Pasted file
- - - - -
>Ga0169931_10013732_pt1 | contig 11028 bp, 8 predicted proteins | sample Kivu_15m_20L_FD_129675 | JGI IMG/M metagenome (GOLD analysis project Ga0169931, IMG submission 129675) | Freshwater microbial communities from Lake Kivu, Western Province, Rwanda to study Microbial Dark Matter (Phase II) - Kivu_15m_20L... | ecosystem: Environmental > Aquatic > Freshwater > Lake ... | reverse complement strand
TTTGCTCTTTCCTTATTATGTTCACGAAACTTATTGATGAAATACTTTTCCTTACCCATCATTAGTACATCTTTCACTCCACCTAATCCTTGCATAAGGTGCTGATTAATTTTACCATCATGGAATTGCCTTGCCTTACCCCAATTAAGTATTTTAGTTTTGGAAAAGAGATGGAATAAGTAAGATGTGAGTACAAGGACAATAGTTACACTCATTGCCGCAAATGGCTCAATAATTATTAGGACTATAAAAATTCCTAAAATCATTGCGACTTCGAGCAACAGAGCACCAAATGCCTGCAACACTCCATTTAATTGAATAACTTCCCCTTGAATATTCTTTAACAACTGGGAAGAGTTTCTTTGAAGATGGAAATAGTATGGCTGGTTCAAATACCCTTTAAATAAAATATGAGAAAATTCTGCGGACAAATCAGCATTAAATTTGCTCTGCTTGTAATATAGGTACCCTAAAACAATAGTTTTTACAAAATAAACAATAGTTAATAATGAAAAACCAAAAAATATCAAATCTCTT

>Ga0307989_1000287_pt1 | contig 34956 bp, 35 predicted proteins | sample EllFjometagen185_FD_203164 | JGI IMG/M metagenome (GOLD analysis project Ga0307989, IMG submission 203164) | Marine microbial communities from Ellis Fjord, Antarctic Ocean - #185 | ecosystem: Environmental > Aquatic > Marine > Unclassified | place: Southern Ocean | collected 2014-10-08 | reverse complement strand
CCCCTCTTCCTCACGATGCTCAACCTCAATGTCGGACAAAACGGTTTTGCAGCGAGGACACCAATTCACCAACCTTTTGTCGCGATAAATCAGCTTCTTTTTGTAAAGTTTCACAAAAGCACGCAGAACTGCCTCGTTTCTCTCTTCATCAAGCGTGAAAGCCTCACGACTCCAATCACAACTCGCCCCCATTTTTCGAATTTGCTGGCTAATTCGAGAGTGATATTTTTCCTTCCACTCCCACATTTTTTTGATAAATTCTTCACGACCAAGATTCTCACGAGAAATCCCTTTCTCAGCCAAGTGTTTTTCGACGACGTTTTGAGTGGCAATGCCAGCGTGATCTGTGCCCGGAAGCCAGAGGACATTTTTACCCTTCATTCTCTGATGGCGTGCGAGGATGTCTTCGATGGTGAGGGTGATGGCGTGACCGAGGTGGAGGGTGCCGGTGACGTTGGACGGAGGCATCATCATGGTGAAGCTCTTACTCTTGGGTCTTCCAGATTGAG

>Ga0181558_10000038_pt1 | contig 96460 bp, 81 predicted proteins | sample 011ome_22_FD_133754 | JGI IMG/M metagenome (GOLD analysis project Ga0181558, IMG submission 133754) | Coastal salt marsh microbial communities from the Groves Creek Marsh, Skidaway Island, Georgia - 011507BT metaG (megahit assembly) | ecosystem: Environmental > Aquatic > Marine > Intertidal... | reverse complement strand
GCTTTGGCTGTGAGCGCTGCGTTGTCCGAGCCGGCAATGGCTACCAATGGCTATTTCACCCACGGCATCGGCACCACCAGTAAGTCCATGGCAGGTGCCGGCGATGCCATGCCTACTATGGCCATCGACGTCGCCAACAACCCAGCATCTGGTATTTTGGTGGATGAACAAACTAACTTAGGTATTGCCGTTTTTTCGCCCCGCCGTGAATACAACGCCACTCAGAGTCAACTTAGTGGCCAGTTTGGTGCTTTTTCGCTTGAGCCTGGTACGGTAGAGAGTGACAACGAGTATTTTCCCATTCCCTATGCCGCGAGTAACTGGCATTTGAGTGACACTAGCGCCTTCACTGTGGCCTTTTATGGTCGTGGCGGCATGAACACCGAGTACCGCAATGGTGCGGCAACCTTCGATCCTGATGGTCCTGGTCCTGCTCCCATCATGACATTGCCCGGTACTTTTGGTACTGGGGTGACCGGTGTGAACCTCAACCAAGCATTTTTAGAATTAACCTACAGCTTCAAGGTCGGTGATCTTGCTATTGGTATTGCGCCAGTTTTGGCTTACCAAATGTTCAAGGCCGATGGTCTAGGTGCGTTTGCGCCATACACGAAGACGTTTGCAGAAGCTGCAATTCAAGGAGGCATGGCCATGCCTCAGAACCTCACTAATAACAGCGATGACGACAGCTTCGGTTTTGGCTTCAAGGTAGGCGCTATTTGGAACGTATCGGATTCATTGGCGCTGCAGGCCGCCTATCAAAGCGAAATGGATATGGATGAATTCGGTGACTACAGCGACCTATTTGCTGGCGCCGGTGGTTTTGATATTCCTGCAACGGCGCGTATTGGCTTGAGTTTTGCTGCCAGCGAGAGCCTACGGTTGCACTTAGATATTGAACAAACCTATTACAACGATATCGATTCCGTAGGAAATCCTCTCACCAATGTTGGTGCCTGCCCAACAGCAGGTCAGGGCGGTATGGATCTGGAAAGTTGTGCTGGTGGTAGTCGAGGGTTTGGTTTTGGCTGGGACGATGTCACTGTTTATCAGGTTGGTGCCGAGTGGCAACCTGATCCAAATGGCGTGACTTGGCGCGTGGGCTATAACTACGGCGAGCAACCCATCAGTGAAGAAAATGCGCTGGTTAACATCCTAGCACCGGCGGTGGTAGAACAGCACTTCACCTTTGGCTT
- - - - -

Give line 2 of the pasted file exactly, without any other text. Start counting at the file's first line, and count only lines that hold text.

TTTGCTCTTTCCTTATTATGTTCACGAAACTTATTGATGAAATACTTTTCCTTACCCATCATTAGTACATCTTTCACTCCACCTAATCCTTGCATAAGGTGCTGATTAATTTTACCATCATGGAATTGCCTTGCCTTACCCCAATTAAGTATTTTAGTTTTGGAAAAGAGATGGAATAAGTAAGATGTGAGTACAAGGACAATAGTTACACTCATTGCCGCAAATGGCTCAATAATTATTAGGACTATAAAAATTCCTAAAATCATTGCGACTTCGAGCAACAGAGCACCAAATGCCTGCAACACTCCATTTAATTGAATAACTTCCCCTTGAATATTCTTTAACAACTGGGAAGAGTTTCTTTGAAGATGGAAATAGTATGGCTGGTTCAAATACCCTTTAAATAAAATATGAGAAAATTCTGCGGACAAATCAGCATTAAATTTGCTCTGCTTGTAATATAGGTACCCTAAAACAATAGTTTTTACAAAATAAACAATAGTTAATAATGAAAAACCAAAAAATATCAAATCTCTT